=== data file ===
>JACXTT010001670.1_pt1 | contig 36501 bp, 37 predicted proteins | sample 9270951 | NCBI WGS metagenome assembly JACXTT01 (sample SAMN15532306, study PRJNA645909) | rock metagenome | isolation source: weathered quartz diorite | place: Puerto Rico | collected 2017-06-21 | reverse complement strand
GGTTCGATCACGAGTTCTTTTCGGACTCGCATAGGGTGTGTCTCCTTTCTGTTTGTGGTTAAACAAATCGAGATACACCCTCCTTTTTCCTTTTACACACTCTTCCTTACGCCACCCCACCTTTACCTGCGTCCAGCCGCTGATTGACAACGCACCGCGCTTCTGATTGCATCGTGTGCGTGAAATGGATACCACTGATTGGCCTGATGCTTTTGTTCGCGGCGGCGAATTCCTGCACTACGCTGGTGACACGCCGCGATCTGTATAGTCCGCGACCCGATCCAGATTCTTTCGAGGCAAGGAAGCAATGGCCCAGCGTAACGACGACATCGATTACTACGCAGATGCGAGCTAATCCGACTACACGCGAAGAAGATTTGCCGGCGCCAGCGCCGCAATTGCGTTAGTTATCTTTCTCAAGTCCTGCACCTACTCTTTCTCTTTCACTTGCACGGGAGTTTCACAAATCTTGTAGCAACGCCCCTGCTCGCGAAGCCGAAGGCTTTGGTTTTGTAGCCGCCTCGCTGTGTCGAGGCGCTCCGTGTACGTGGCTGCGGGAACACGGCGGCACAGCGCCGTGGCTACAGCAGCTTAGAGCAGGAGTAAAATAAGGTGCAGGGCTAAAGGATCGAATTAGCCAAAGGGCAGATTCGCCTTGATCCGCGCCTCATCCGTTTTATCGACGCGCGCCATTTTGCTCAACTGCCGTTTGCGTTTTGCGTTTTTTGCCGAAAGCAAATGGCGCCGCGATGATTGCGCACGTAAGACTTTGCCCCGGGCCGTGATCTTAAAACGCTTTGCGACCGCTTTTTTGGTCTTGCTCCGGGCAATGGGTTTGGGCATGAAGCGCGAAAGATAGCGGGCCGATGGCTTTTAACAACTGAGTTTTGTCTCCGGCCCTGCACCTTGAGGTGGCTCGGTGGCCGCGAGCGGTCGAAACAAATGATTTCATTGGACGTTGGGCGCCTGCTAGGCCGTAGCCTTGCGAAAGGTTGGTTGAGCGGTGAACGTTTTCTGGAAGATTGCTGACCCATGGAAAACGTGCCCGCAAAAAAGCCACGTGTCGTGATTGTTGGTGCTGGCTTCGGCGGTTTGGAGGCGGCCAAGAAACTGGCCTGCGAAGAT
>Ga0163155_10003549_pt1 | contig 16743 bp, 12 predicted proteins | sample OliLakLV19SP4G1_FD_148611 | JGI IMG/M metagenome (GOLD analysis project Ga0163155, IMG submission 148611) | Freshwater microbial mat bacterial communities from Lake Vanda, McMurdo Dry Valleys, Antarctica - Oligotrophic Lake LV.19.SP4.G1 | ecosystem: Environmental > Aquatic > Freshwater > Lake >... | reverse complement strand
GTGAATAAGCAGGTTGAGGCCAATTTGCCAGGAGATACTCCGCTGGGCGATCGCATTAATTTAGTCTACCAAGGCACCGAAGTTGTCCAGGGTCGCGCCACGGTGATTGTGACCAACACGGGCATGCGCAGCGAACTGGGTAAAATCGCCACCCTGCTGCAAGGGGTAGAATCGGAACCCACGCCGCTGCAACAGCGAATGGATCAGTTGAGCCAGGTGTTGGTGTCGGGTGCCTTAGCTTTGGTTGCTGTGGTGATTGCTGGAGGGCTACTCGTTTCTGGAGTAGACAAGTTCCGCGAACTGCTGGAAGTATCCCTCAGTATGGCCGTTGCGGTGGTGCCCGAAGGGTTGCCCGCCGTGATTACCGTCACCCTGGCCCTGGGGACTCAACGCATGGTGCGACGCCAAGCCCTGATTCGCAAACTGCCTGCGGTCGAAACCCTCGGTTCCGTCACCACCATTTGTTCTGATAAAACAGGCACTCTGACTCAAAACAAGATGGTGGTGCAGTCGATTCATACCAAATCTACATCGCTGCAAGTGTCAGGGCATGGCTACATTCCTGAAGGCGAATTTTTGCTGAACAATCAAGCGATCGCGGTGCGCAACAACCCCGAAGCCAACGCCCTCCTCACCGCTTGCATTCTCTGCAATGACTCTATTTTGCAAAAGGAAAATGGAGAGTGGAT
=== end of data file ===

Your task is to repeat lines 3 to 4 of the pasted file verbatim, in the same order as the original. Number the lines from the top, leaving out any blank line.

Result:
>Ga0163155_10003549_pt1 | contig 16743 bp, 12 predicted proteins | sample OliLakLV19SP4G1_FD_148611 | JGI IMG/M metagenome (GOLD analysis project Ga0163155, IMG submission 148611) | Freshwater microbial mat bacterial communities from Lake Vanda, McMurdo Dry Valleys, Antarctica - Oligotrophic Lake LV.19.SP4.G1 | ecosystem: Environmental > Aquatic > Freshwater > Lake >... | reverse complement strand
GTGAATAAGCAGGTTGAGGCCAATTTGCCAGGAGATACTCCGCTGGGCGATCGCATTAATTTAGTCTACCAAGGCACCGAAGTTGTCCAGGGTCGCGCCACGGTGATTGTGACCAACACGGGCATGCGCAGCGAACTGGGTAAAATCGCCACCCTGCTGCAAGGGGTAGAATCGGAACCCACGCCGCTGCAACAGCGAATGGATCAGTTGAGCCAGGTGTTGGTGTCGGGTGCCTTAGCTTTGGTTGCTGTGGTGATTGCTGGAGGGCTACTCGTTTCTGGAGTAGACAAGTTCCGCGAACTGCTGGAAGTATCCCTCAGTATGGCCGTTGCGGTGGTGCCCGAAGGGTTGCCCGCCGTGATTACCGTCACCCTGGCCCTGGGGACTCAACGCATGGTGCGACGCCAAGCCCTGATTCGCAAACTGCCTGCGGTCGAAACCCTCGGTTCCGTCACCACCATTTGTTCTGATAAAACAGGCACTCTGACTCAAAACAAGATGGTGGTGCAGTCGATTCATACCAAATCTACATCGCTGCAAGTGTCAGGGCATGGCTACATTCCTGAAGGCGAATTTTTGCTGAACAATCAAGCGATCGCGGTGCGCAACAACCCCGAAGCCAACGCCCTCCTCACCGCTTGCATTCTCTGCAATGACTCTATTTTGCAAAAGGAAAATGGAGAGTGGAT